1909 San Diego Yacht Club Picnic and Power Boat Race

Midwinter Races at San Diego

By Penciler

The San Diego Yacht Club Picnic and Power Boat Race on December 12th was an event long to be remembered by many as a day of good sport and keen enjoyment. The sun was bright and warm, with a light breeze on a smooth bay the conditions were ideal for the sport.

At 9 a.m. on this morning in particular the clubhouse was alive with pretty girls and their friends, who felt as good as the girls looked. The waters around the club were crowded with pretty boats, some under power, some stately windjammers, but all were pretty just the same.

There were seven entries for the race, which, by the way, was to be across the bay to the San Diego Yacht Club’s clubhouse at La Playa, which is a sort of a country home of the club. At the present time it is too far from town and the street cars to be a great deal used, but it makes a fine place for a picnic, and the house and wharf are ideal for the duck hunting or fishing power boat man who wants to spend the night close to the scene of operations on the following morning.

But as I am off my course, I’ll try to get down to business. The distance was four miles, and the boats were started from the clubhouse float, but their time was not taken until they passed the yawl Pauline, moored out some 300 yards from shore. Here their time actually began for the race.

The reason for this arrangement was because it was slow work threading out through the crowded anchorage. Silver Heels, owned by Mr. M. Rubin, was the first to start, followed by Cooko, Vagabond, Glide Away, Gray Witch, Red Canoe and Addie, the last three starting together. The excitement was keen for the men in the race and at the finish there were only 4 minutes and 14 seconds between the first and last boat. Red Canoe finished first at 11:02:36, Addie was second at 11:03:44, Gray Witch was third at 11:06:15, and Silver Heels fourth at 11:06:52.

Red Canoe and Gray Witch were both equipped with new engines and were ineligible for the prize for this race, as there had never been a tryout for them under their new power. Addie was disqualified for exceeding by three per cent her previous speed. So little Silver Heels was declared the winner of the prize.

While waiting for lunch to be served a program of sports was run off for the amusement of the assembled guests, which had become quite a large crowd. The big club launch Bo’sin brought over a large cargo of the fair friends of the racing owners and could not race with a big passenger list aboard. After a hearty lunch, served by S. F. Holcombe of the entertainment committee, the crowd spread out on the beach for a pleasant rest. The windjammer fleet were well represented at the affair and were of considerable assistance in handling the race.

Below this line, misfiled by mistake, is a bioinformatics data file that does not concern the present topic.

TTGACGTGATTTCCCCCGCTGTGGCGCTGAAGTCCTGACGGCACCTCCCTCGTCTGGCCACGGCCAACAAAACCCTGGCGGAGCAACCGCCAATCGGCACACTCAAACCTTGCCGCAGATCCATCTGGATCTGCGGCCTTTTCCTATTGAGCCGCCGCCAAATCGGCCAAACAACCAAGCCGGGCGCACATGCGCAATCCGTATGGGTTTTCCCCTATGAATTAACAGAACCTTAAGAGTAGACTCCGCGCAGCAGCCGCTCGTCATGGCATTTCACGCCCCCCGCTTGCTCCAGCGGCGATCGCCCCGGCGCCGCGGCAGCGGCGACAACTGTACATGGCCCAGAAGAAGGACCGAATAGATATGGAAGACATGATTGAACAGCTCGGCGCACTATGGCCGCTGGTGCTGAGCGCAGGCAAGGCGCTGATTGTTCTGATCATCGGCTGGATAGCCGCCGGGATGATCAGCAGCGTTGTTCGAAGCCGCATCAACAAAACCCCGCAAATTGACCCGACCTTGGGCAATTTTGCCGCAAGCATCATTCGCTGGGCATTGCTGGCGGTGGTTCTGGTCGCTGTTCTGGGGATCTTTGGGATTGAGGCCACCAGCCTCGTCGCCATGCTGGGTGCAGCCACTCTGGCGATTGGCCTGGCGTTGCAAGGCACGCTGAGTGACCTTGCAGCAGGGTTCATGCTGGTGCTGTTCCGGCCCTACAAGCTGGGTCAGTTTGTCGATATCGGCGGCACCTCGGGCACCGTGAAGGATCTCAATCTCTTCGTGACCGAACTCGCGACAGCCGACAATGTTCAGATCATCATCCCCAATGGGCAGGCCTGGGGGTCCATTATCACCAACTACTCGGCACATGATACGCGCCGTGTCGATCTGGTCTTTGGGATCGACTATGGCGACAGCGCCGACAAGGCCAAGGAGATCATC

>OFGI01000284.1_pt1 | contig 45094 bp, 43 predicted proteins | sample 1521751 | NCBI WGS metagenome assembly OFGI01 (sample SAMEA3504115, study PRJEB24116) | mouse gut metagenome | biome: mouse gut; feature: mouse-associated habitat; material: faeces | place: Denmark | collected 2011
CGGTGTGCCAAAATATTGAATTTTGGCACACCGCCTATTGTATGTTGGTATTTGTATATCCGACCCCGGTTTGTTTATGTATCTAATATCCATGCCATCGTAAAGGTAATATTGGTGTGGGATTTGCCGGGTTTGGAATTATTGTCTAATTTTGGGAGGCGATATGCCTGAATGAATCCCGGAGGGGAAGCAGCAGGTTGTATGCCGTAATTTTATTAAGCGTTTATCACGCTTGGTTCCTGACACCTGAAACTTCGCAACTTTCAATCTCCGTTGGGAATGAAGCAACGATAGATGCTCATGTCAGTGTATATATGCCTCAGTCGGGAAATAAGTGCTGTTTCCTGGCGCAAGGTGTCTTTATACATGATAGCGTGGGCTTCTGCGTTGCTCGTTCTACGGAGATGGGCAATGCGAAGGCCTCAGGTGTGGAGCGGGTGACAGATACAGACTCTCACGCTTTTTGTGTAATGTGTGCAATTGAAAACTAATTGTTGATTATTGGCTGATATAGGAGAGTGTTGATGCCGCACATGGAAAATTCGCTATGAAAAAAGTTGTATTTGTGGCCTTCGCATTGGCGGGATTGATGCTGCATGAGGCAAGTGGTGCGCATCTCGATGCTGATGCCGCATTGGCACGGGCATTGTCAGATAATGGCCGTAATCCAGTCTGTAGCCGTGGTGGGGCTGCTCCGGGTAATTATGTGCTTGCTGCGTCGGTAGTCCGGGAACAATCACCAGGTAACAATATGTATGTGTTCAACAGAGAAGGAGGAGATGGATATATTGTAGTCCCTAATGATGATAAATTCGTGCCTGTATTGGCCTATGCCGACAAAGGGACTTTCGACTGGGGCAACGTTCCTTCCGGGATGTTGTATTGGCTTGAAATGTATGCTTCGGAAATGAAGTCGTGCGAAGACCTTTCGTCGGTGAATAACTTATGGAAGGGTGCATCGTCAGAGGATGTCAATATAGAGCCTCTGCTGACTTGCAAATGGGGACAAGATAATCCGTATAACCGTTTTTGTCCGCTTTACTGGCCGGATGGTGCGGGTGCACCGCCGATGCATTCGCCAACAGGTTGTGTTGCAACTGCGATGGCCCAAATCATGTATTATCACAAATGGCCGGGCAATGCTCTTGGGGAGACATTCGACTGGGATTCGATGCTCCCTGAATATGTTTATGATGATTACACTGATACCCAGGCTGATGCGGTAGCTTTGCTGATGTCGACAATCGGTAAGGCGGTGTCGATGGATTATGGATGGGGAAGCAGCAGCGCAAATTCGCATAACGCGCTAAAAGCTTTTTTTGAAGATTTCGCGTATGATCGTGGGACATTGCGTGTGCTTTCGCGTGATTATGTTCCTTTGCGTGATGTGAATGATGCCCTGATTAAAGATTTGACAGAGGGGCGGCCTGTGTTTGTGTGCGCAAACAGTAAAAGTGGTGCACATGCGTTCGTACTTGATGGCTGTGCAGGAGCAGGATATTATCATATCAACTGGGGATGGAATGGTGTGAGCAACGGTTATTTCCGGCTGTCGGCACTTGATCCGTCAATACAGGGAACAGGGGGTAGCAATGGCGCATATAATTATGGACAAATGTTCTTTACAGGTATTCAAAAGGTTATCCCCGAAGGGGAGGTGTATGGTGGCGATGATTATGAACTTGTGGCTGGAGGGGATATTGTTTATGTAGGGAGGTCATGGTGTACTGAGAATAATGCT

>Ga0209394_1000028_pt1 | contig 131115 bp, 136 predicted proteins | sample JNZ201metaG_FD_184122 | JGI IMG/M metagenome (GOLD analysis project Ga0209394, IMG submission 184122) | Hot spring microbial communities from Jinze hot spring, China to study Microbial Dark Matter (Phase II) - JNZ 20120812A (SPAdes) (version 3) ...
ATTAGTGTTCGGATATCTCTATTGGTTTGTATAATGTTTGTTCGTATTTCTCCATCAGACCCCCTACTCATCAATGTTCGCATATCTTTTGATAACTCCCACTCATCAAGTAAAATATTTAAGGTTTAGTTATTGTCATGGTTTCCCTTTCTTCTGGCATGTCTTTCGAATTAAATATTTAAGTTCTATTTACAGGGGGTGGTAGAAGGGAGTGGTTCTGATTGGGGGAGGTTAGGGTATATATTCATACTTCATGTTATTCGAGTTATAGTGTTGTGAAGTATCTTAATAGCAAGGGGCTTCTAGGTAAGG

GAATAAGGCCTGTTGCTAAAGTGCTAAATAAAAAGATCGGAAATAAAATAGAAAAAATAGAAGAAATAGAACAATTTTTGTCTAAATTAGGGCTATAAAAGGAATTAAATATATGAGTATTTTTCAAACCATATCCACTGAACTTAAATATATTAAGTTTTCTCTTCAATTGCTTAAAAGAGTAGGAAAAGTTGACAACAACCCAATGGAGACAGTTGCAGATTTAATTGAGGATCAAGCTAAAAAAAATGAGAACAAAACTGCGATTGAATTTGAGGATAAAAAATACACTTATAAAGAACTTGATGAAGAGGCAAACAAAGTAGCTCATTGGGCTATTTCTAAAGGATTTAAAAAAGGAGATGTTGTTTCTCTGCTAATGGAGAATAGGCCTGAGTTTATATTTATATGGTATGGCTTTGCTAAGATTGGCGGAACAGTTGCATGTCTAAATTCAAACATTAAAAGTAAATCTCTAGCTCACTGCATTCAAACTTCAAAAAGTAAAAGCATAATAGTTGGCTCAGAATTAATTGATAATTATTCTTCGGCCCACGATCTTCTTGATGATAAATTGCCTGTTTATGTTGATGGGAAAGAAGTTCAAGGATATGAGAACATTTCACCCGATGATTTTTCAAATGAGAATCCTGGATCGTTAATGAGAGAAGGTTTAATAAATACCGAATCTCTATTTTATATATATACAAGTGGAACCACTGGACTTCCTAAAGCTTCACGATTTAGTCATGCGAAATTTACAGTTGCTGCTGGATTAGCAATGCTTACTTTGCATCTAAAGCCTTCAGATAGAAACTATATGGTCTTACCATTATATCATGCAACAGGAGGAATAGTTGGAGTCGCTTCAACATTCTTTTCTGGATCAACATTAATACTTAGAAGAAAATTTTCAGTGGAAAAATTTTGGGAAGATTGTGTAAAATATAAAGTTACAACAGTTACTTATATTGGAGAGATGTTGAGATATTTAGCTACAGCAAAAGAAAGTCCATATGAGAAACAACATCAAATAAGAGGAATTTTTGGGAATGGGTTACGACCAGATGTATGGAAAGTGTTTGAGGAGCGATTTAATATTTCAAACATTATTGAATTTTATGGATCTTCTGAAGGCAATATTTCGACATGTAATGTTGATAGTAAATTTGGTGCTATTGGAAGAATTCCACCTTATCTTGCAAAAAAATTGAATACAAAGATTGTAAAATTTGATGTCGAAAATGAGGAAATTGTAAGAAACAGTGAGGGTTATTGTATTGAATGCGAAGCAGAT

The Sunday before Christmas a race for a turkey as a prize was run off as a novelty, and seven boats again were in the bunch of starters. The course this time was from the judge’s boat, anchored off the Pacific Steamship Co.’s wharf, to and around beacon No. 9 and return.

The race was called for 9:45, but no one appeared until after 10 o’clock, which gave the judges a chance to say uncomplimentary things regarding power boat men in general, and when the racers were ready to start, the judges’ boat got away from her anchor and went adrift, thanks to the clumsiness of the man that dropped the hook. Then the various launch skippers had their chance to make remarks that were well deserved, and accordingly well received.

Finally the boats got away, R. H. Baker’s Polly Bob going over the line first, Gilmore second, Crane third, Gray Witch fourth, Vagabond fifth, Addie sixth, and Red Canoe last. The course was three miles to a leg and before long the entire fleet was out of sight in the distance.

Addie was in fine shape and made the course without a hitch or break and brought home every boat in the lead, finally crossing the finish line at 10:54:58, just two seconds ahead of the little Red Canoe. The rest came in in ones and twos, but Addie got the turkey, which she had certainly earned.

(Transcribed from Pacific Motor Boat, February, 1910, pp. 19-20)

[Thanks to Greg Calkins for help in preparing this page --LF]